<< YCBA Home Yale Center for British Art Yale Center for British Art << YCBA Home

YCBA Collections Search

 
IIIF Actions
Creator:
John Varley, 1778–1842, British
Title:

Chepstow Castle

Date:
1832
Medium:
Watercolor on medium, slightly textured, cream wove paper
Dimensions:
12 x 25 1/4 inches (30.5 x 64.1 cm)
Inscription(s)/Marks/Lettering:

Inscribed in pen and black ink lower right: "J.Varley | 1832."

Signed and dated in pen and black ink lower right: "J.Varley | 1832."

Credit Line:
Yale Center for British Art, Paul Mellon Collection
Copyright Status:
Public Domain
Accession Number:
B1975.4.1886
Classification:
Drawings & Watercolors
Collection:
Prints and Drawings
Subject Terms:
arches | castle | cliffs | clouds | hills | houses | landscape | plains | river | rocks (landforms) | ruins | smoke | towers | trees | turrets | walls
Associated Places:
Chepstow | Chepstow Castle | Cymru | Monmouthshire | United Kingdom | Wales
Access:
View by request in the Study Room [Request]
Note: The Study Room is open by appointment. Please visit the Study Room page on our website for more details.
Link:
https://collections.britishart.yale.edu/catalog/tms:13049
Export:
XML
IIIF Manifest:
JSON

The impact of Varley's shift towards a more formulaic Claudean mode of landscape is evident in Chepstow Castle, which is dated 1832, and was likely to have been the view of Chepstow he exhibited with the Society of Painters in Water-Colours the following year. When Varley first toured Wales in 1798, his series of landscapes were firmly in the manner of Girtin. In this example, three decades later, there is nothing of the rich, mellow coloring, and the fluid washes the latter had introduced into watercolor. Instead, Varley's palette is remarkably light, his tones bright, and his technique has a clarity more readily associated with Paul Sandby (cat. nos. 4-6) than Girtin. This shift in style has significant consequences for the way the subject is interpreted by the viewer. Chepstow Castle perches broodingly on a crag overlooking the River Wye in South Wales, close to the mouth of the Severn estuary. The location of Chepstow marks one of the few places where ships could cross between England into Wales, and the castle was begun by William fitz Osbern in 1067 to assert Norman control over the Welsh border and as a base to conquer southern Wales. By the late eighteenth century, this imposing fortress had become little more than an obiect of antiquarian interest. When the Rev. William Gilpin toured this part of the Wye in 1770, his classic account noted: "We cannot call these views picturesque ... but they are extremely romantic; and give loose to the most pleasing riot of imagination," regretting that he had so little time at Chepstow to "examine the river Wye in South Wales, close to the mouth of the Severn estuary. The location of Chepstow marks one of the few places where ships could cross between England into Wales, and the castle was begun by William fitz Osbern in 1067 to assert Norman control over the Welsh border and as a base to conquer southern Wales. By the late eighteenth century, this imposing fortress had become little more than an obiect of antiquarian interest. When the Rev. William Gilpin toured this part of the Wye in 1770, his classic account noted: "We cannot call these views picturesque ... but they are extremely romantic; and give loose to the most pleasing riot of imagination," regretting that he had so little time at Chepstow to "examine the romantic scenes." The temptation to cast Chepstow as a romantic fortress with its associated ideas of Anglo-Welsh warfare was overwhelming to some art-ists, but Varley's depiction shuns this, taking instead a high viewpoint above the Wye, from where the valley can be seen spreading out into the distance towards the Severn. The unmistakably Claudean device of framing trees to the right, an expansive horizon, and even light suggest a landscape of harmony that quite effaces the castle's original purpose as a vital military stronghold. Although his later works may lack the freshness of his earlier watercolors, Varley's teaching continued to remain a vital force in promoting new approaches to the medium in the nineteenth century.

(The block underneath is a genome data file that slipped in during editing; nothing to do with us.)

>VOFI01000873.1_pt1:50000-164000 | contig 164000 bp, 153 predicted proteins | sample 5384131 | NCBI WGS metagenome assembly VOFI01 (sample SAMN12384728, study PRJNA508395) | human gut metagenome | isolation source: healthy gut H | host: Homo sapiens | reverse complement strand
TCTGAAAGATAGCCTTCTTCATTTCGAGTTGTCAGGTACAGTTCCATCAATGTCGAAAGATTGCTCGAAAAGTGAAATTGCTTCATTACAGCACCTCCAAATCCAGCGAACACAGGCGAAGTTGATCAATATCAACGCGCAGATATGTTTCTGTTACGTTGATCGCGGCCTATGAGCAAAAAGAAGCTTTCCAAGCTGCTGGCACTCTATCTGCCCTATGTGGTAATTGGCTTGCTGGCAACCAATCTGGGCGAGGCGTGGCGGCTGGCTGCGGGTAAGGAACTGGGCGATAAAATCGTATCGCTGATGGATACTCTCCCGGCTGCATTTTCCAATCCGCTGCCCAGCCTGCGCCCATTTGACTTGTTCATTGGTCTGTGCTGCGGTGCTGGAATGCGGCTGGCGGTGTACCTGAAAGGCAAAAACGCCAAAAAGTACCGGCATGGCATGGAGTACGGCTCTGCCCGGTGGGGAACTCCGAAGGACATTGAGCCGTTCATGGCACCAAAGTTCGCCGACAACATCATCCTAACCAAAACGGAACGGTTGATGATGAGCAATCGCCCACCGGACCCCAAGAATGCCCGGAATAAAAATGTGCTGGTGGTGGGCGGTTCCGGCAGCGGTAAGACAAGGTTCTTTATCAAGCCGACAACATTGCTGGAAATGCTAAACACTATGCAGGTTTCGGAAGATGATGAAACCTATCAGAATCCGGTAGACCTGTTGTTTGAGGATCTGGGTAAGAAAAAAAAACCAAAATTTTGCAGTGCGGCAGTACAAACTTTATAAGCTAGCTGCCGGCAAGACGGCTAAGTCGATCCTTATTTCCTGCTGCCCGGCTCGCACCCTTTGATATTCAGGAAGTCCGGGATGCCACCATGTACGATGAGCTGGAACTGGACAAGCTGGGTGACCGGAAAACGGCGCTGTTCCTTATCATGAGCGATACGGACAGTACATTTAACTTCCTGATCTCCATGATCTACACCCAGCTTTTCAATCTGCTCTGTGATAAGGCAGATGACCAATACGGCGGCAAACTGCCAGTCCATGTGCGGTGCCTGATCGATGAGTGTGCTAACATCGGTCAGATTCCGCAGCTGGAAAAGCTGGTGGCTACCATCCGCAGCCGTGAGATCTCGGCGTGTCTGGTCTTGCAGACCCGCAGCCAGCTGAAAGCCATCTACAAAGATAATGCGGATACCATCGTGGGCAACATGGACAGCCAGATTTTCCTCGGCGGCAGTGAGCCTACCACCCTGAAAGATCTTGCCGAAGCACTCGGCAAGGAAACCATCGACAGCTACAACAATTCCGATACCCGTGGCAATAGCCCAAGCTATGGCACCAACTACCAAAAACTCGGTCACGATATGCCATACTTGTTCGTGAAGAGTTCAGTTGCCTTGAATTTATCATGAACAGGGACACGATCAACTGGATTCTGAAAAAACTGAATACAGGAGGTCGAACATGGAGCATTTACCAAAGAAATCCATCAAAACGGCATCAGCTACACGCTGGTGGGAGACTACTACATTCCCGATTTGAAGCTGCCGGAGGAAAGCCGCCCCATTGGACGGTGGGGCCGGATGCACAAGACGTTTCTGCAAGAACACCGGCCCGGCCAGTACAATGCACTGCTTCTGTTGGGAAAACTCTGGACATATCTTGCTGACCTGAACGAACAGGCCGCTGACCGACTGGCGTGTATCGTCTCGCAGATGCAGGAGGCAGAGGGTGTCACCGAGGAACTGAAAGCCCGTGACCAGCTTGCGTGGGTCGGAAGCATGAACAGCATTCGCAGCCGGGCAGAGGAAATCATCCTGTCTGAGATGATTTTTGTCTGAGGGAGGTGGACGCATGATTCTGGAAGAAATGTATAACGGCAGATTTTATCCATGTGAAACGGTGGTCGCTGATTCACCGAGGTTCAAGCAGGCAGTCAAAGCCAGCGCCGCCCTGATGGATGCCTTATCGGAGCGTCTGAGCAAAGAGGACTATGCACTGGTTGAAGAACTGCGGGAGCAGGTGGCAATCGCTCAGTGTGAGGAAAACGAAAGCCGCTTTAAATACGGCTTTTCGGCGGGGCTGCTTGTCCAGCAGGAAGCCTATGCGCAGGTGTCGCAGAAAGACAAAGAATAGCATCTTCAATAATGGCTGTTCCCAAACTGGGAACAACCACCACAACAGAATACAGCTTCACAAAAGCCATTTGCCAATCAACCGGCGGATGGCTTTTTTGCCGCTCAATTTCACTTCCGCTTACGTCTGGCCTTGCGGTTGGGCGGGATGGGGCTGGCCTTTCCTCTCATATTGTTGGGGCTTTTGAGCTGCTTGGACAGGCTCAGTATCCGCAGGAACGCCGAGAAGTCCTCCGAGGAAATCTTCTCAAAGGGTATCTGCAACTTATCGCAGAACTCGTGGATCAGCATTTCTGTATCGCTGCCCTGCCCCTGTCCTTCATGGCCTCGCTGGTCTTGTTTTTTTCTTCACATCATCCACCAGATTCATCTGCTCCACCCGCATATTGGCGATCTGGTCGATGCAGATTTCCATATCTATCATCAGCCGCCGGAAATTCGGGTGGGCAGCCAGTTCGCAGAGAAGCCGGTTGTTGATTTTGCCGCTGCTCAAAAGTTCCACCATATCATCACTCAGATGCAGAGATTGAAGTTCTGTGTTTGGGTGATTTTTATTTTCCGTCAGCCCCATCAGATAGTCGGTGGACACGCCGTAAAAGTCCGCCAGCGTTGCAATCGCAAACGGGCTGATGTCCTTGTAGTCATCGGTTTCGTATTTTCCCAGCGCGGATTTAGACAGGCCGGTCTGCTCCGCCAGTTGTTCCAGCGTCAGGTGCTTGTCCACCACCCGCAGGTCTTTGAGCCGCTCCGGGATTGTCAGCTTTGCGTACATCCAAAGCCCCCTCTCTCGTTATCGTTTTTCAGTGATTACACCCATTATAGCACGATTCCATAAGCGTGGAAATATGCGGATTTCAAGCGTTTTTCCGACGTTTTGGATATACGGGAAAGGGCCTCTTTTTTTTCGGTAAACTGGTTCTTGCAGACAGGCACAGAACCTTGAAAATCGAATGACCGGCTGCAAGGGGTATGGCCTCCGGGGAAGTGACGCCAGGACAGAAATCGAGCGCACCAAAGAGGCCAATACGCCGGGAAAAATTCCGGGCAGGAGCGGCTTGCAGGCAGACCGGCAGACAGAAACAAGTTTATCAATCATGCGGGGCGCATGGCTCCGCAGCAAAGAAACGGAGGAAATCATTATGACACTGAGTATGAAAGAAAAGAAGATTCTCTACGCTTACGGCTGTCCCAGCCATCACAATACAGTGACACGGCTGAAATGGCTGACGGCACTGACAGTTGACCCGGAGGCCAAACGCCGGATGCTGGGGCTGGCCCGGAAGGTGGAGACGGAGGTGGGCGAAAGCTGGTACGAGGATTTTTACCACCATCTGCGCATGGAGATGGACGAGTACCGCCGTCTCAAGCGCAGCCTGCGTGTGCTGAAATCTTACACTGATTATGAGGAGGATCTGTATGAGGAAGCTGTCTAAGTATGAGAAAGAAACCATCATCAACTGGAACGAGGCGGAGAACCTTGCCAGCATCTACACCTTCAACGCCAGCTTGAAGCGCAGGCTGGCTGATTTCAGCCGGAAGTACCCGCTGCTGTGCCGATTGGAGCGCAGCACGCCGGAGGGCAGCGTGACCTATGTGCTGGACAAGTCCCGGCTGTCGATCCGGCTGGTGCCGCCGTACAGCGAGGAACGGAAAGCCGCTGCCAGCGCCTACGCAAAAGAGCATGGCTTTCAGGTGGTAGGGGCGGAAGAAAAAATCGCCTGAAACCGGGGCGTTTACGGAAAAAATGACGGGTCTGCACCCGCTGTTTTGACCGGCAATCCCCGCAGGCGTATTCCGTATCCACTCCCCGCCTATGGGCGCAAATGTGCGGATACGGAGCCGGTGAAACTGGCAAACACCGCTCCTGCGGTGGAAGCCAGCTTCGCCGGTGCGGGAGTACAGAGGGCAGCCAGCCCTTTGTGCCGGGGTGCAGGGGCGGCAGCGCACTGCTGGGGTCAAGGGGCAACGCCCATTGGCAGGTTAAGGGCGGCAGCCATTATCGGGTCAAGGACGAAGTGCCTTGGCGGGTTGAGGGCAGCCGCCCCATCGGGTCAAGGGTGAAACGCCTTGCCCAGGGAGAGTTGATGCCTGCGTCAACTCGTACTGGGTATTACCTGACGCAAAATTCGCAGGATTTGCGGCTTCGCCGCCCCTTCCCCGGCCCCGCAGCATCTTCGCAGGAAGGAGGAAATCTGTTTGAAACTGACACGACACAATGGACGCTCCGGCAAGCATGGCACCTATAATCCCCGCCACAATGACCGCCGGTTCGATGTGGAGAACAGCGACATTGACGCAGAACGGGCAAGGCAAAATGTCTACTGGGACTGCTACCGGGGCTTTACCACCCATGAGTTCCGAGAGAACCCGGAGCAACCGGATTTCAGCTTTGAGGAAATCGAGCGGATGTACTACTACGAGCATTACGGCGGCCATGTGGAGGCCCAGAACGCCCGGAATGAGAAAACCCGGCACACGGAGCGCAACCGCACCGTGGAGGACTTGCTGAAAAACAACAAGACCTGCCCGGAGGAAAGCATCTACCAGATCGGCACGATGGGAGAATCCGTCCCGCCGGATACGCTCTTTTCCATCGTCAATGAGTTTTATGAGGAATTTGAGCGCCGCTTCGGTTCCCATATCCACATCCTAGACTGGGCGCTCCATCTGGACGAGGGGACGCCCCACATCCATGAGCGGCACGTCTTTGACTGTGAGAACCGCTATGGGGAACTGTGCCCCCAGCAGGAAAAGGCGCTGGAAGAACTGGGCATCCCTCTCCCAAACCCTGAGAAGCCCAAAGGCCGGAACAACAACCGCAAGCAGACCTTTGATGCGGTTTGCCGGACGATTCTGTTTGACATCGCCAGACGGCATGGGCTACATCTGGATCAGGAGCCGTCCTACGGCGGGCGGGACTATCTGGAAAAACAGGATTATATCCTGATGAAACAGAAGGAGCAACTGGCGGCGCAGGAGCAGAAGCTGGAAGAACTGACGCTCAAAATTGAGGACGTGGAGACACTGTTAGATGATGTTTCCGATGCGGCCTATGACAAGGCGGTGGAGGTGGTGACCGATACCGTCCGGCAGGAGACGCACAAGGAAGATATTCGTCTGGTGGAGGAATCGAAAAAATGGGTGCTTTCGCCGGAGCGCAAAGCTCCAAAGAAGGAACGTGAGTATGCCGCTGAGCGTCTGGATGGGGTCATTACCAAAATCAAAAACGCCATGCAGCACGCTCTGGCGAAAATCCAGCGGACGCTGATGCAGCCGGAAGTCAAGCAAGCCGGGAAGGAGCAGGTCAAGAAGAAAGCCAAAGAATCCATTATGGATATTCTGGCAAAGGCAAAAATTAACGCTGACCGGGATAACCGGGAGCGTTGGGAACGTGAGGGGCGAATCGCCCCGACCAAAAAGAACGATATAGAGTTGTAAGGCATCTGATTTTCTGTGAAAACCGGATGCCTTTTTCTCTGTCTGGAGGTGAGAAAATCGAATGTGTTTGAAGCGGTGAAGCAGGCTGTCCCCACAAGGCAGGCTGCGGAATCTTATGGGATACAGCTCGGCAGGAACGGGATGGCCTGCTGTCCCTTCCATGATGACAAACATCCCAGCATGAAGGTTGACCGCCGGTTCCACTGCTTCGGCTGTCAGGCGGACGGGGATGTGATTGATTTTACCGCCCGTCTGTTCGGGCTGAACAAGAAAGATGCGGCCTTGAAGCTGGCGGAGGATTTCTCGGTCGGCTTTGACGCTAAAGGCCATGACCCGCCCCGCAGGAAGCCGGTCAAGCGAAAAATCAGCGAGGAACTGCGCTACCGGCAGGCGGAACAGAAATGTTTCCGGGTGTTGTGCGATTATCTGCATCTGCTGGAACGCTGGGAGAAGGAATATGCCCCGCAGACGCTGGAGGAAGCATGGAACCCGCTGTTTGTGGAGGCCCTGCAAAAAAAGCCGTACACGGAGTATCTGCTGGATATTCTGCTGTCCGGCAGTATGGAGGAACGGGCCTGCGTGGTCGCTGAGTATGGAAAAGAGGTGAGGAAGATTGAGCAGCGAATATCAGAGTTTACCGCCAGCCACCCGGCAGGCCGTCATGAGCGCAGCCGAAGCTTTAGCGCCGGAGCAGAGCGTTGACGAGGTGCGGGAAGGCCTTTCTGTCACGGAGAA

Matthew Hargraves

Hargraves, Matthew, and Scott Wilcox. Great British Watercolors: from the Paul Mellon collection. New Haven: Yale Center for British Art, 2008, pp. 126-128, no. 55

Great British Watercolors from the Paul Mellon Collection at the Yale Center for British Art (Yale Center for British Art, 2008-06-09 - 2008-08-17) [YCBA Objects in the Exhibition]

Great British Watercolors from the Paul Mellon Collection at the Yale Center for British Art (The State Hermitage Museum, 2007-10-23 - 2008-01-13) [YCBA Objects in the Exhibition]

Great British Watercolors from the Paul Mellon Collection at the Yale Center for British Art (Virginia Museum of Fine Arts, 2007-07-11 - 2007-09-30) [YCBA Objects in the Exhibition]

Fairest Isle - The Appreciation of British Scenery 1750-1850 (Yale Center for British Art, 1989-04-12 - 1989-06-25) [YCBA Objects in the Exhibition]

Duncan Robinson, Fairest isle, the appreciation of British scenery, 1750-1850 : Yale Center for British Art, April 12-June 25, 1989. , Yale Center for British Art, [New Haven, 1989, p. 3, no. 10, ND1354.4 F35 (YCBA) [YCBA]

Yale Center for British Art, Great British watercolors : from the Paul Mellon Collection, Yale University Press, New Haven, 2007, pp. 127-29, no. 55, ND1928 .Y35 2007 (LC)+ Oversize (YCBA) [YCBA]


If you have information about this object that may be of assistance please contact us.